Another concern that arose as I read The Argosy‘s article is the claim that not much information is available on the effects of cannabis as a substance. To say there are few facts on the effects of cannabis is not apt, in fact the eighty-two studies that are referenced in the British Lung Foundation’s report cited by The Argosy‘s article serve to illustrate this.
Marijuana, or cannabis as it is scientifically known, has been used as medicine for thousands of years. Many of its effects have been recorded in ancient medical texts from multiple cultures. There have been many studies that examine the effects of cannabis. In the journal Medicinal Research Reviews: “Research on the chemistry and pharmacology of cannabinoids and endocannabinoids has reached enormous proportions,” “[A]pproximately 15,000 articles on Cannabis sativa L. and cannabinoids and over 2,000 articles on endocannabinoids” are available in the scientific literature. As there are so many studies dealing with both cannabis as a medical substance and the endocannabinoids it is known to contain, It seems evident that there is sufficient information on Cannabis’ effects.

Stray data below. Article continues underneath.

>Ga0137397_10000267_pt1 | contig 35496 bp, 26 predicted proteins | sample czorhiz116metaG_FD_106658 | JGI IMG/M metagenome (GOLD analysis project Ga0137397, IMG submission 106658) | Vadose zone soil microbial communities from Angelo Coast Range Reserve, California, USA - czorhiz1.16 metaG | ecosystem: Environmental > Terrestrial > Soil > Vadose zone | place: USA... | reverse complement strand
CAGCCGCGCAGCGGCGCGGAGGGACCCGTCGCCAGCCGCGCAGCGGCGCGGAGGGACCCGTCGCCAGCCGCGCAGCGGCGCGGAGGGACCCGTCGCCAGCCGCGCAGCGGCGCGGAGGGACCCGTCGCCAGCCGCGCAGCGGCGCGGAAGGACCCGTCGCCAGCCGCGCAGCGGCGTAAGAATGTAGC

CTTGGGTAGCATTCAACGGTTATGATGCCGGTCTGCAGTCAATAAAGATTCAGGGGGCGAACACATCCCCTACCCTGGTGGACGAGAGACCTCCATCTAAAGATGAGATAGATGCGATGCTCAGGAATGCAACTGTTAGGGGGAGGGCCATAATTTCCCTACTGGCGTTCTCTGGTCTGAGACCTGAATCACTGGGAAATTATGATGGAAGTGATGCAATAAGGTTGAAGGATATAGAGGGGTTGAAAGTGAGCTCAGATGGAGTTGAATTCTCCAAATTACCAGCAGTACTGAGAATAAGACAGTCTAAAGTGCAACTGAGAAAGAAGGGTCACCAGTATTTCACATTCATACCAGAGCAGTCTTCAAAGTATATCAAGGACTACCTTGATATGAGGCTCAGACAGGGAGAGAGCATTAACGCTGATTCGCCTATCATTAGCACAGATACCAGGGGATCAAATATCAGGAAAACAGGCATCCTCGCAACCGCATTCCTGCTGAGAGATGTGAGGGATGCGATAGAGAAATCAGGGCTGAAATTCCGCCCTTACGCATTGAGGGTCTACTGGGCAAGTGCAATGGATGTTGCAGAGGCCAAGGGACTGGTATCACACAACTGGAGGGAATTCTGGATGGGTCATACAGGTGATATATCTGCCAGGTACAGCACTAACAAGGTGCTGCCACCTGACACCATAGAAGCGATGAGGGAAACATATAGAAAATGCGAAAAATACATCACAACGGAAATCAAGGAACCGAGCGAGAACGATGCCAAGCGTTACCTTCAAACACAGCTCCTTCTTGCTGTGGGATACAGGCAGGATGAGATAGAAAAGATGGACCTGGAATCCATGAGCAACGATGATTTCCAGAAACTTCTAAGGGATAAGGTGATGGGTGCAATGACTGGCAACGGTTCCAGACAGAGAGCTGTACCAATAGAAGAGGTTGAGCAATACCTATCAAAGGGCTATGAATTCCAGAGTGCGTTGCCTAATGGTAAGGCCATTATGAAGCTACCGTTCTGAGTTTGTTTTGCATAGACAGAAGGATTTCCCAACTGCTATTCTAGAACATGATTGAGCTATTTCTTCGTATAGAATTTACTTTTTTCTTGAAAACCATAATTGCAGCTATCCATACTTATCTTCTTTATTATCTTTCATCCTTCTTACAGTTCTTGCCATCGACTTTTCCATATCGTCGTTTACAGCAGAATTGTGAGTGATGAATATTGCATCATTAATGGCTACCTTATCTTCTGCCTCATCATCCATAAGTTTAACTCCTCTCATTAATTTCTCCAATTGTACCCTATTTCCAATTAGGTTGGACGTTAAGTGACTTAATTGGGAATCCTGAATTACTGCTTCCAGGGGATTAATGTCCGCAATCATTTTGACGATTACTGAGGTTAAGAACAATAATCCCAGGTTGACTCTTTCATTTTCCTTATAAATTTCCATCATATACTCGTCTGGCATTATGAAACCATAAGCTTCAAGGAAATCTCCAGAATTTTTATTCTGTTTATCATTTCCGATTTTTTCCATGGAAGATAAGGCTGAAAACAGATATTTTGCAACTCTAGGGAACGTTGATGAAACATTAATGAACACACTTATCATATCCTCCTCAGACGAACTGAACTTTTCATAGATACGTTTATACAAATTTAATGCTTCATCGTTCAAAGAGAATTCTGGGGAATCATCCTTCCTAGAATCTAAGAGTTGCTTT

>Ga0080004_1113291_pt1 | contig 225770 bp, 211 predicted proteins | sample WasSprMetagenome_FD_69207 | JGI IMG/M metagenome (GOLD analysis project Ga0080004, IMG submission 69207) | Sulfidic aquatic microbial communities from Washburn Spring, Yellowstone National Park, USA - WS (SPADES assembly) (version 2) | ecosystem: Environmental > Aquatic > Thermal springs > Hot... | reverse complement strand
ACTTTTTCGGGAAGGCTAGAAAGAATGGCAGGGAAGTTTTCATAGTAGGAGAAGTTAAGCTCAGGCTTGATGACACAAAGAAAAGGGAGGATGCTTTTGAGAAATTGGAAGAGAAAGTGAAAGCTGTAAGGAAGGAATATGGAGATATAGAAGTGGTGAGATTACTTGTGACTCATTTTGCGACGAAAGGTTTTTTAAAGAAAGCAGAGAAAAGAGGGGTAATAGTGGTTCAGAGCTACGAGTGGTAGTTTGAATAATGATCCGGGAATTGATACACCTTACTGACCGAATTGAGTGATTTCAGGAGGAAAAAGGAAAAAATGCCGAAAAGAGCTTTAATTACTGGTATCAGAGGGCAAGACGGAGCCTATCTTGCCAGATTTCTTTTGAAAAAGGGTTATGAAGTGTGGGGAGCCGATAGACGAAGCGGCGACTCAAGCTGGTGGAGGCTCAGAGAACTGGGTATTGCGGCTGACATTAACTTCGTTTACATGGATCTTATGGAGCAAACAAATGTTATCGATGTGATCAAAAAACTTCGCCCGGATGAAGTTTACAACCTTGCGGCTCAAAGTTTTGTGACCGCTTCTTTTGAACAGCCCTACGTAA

Another point of contention is in the psychological effects of cannabis. Evidence to support that cannabis can have deleterious effects on the brain has been found in the past, but similarly evidence to disregard the severity of its effects has also been published. For example Dr. Igor Grant of the University of California, San Diego School of Medicine published a study on the long term cognitive effects of cannabis smoking in 2003 that according to Grant saw very little evidence of deleterious effects. The only exception was a very small effect in learning new information“. Grant adds that the minimal side effects raised the question of practical significance. If we barely find this tiny effect in long-term heavy users of cannabis, then we are unlikely to see deleterious side effects in individuals who receive cannabis for a short time in a medical setting.